Photobucket
Thank you for visiting Table7 Events Blog. We are a PERSONALIZED event planning
company specializing in event concepts. Our priority is to take away your stress and
let you RELAX and ENJOY the celebration. You will walk away from your event
feeling that it was impossible for it to have been any better, and we ASSURE you a
lifetime of memories.
Related Posts Plugin for WordPress, Blogger...

Sunday, April 13, 2014

Southern Sundays: The Groom's Cake Part 1: The Origin, Wedding Traditions | Table7 Events

Over any other Southern wedding tradition, the groom's cake is by far my personal favorite.  The typical groom does not get to make a whole lot of decisions when it comes to his wedding, but I love that this is all about him even though his bride-to-be most likely chose every detail that went into it.  The groom's cake is a gift from the bride to honor her new husband and is all about his personality, hobbies and interests.

I love this wedding tradition so much that I have divided this blog into a 3 part series:  The Origin, The Facts, and The Design.  Let's get started...

The Origin:

Actually, the groom's cake is not necessarily a Southern tradition, but they are the group that we associate with this custom.  The origin of the tradition started in Rome, but became more popular in England.  The English groom's cake was a dense fruitcake that was sliced, packaged and given to the unmarried women who attended the wedding to take home.  The women would then take their slice of cake, place it under their pillow that night, and have sweet dreams of their future husband.

Unless you came from the South or have a family that has brought this tradition into your heritage, most of us probably had our first encounter with the groom's cake in the movie "Steel Magnolia's."  I remember being about 14 and seeing that hideous gray armadillo's tail being chopped off and thinking.  I think that was my first introduction to red velvet as well.  I bet it was yours as well!!!  Remember this little fella?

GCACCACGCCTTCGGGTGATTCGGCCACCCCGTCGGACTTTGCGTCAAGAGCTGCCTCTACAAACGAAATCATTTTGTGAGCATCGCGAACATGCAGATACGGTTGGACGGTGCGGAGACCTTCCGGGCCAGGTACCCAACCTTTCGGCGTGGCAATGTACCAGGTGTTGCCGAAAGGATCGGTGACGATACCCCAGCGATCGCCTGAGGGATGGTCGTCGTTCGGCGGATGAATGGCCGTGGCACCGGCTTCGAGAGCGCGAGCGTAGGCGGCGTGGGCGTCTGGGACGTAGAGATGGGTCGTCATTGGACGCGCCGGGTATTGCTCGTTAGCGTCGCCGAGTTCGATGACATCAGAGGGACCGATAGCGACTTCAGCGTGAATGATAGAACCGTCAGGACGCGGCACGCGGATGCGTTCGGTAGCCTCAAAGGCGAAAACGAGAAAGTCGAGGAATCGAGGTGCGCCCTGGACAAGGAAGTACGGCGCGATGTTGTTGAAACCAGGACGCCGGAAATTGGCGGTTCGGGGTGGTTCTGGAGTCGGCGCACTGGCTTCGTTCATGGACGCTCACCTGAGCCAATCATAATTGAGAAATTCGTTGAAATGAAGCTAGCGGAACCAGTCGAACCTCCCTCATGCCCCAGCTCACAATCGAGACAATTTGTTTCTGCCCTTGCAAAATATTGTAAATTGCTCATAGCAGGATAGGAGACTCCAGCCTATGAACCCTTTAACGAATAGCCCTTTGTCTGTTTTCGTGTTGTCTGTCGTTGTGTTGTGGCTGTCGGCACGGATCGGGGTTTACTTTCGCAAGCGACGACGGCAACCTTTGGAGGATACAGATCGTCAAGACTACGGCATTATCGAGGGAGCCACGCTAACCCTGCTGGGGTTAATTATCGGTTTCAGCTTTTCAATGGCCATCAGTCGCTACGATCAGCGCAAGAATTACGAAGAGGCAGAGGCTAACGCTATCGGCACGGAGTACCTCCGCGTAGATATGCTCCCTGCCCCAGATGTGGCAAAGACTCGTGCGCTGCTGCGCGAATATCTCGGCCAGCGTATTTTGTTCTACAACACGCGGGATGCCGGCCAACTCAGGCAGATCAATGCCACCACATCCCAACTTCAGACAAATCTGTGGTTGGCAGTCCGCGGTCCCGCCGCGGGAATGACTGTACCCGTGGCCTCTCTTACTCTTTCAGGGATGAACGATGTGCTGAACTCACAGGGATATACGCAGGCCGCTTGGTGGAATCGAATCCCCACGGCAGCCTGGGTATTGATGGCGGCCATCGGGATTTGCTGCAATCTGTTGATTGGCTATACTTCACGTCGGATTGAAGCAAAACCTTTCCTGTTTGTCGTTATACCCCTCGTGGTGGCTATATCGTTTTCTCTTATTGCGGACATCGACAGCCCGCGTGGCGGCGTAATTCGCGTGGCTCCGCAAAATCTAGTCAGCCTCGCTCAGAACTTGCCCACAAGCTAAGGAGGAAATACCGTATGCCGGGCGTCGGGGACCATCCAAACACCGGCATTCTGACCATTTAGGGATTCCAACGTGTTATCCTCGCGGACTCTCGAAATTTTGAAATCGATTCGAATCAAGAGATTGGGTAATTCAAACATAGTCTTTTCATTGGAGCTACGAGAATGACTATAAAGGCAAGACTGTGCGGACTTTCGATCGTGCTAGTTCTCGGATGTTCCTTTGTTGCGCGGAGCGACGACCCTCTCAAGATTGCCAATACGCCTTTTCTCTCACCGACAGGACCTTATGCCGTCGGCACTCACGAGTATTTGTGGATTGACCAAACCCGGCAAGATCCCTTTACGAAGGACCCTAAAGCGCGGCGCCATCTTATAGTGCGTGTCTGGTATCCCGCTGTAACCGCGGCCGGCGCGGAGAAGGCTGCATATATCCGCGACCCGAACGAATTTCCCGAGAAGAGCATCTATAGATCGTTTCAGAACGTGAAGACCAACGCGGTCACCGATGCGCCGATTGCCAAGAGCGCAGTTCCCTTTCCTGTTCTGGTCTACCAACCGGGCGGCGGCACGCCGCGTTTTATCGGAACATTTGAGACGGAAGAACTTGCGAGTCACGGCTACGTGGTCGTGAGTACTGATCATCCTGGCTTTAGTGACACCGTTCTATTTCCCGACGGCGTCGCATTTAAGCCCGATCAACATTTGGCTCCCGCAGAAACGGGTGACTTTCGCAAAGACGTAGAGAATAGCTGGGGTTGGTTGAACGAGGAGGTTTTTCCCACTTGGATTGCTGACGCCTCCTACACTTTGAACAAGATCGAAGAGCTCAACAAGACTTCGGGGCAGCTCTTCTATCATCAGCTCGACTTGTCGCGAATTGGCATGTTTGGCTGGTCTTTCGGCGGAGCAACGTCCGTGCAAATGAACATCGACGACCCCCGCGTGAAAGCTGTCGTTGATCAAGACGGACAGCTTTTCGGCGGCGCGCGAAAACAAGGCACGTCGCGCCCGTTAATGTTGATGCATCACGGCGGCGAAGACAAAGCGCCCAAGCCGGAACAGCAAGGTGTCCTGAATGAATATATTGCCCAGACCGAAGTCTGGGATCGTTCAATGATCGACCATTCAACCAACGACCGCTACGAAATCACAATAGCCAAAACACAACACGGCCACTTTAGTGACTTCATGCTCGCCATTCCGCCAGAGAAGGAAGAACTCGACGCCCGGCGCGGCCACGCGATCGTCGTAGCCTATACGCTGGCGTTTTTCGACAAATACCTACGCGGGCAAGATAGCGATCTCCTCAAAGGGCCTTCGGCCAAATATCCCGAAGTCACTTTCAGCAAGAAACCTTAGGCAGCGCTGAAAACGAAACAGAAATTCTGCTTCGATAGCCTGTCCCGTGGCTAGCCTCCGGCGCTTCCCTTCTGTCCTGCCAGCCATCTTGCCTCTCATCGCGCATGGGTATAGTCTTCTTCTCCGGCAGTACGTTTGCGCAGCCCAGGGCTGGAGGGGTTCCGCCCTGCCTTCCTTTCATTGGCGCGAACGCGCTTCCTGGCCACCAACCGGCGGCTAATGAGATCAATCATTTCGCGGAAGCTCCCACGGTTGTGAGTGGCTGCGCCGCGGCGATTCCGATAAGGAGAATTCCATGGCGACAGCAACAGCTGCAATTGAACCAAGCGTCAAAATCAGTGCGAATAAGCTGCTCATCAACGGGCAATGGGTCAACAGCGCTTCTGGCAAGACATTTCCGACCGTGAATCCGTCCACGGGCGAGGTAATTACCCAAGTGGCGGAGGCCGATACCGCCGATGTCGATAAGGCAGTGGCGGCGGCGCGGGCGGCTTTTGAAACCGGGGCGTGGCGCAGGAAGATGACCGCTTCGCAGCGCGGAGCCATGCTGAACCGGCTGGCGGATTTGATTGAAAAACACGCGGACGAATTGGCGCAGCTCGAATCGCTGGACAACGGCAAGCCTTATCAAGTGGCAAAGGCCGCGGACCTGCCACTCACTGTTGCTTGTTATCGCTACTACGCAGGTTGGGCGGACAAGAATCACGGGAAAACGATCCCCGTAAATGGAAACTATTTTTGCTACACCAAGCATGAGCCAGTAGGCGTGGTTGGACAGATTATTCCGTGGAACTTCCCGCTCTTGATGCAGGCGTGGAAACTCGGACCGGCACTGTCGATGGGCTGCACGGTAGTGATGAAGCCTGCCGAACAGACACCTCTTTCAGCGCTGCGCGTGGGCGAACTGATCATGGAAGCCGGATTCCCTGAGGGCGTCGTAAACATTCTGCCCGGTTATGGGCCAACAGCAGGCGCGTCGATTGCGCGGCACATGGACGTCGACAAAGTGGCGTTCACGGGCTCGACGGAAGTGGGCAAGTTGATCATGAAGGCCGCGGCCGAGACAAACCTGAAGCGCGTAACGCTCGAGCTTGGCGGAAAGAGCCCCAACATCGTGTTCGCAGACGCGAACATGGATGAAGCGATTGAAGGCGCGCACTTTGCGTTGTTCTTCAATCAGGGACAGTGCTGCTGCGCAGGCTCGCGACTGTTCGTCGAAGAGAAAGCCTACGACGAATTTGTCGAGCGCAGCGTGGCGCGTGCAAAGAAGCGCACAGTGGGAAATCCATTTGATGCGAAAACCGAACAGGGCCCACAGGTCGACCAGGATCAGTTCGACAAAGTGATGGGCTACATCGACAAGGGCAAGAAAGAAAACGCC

Join us next week for The Goom's Cake Part 2:  The Facts.  We dig into the day it is served, the placement of the groom's cake and the timing of service.


See y'all next Sunday!

Photo Credit:  Southern Weddings Blog

Sunday, March 30, 2014

Southern Sundays: The White Bible, Wedding Traditions | Table7 Events

Since all of these earthquakes have been rattling Southern California, I have heard a lot of prayers to make the shaking stop.  These prayers sparked my "wedding focused brain" and led me to my current post, The White Bible.

This is a sweet little Christian tradition stemming from Ireland in which a bride carries a white bible instead of the bouquet down the aisle.  Typically this bible is a family heirloom that has been carried throughout the generations.



As I read a bit more about this tradition, I also discovered that some families host a White Bible Ceremony instead of the bridesmaids tea.  During this ceremony, it is the families hope to put the focus back on the spiritual meaning of the wedding versus the chaos of the details.  The ceremony starts as the mother-of-the-bride (the groom's mother can do this as well or a grandmother) presents her daughter with the white bible that was present at her wedding and passes on a bit of advice.  Then each person presents the bride-to-be a flower symbolizing different aspects of life and marriage:  red carnation signifying important decisions such as where to live and whether to have children, a yellow rose for sincerity and a white carnation for purity of heart.  Then greenery is added to represent Christian growth and the groom's mother binds the flowers together.

Even though I don't see a lot of California brides giving up their bouquet for this tradition, I love the idea of taking a few minutes before the ceremony to incorporate a White Bible Ceremony just before walking down the aisle.  The white bible with the flowers can then be placed by the guest book or even brought into the ceremony by the Maid of Honor and placed at the alter.



See y'all next Sunday!

Photo Credit:  Southern Weddings Blog
Content Credit:  Southern Weddings Blog and The Decatur Daily


Sunday, March 23, 2014

Southern Sundays: Etiquette, Reply In Kind | Table7 Events

Here on the West Coast, we are lucky if our guests RSVP to any type of event.  I often warn clients that the response process can be a bit frustrating, I am urging all of us Californians to take a tip from our friends in the South on the importance of a respectful and timely response.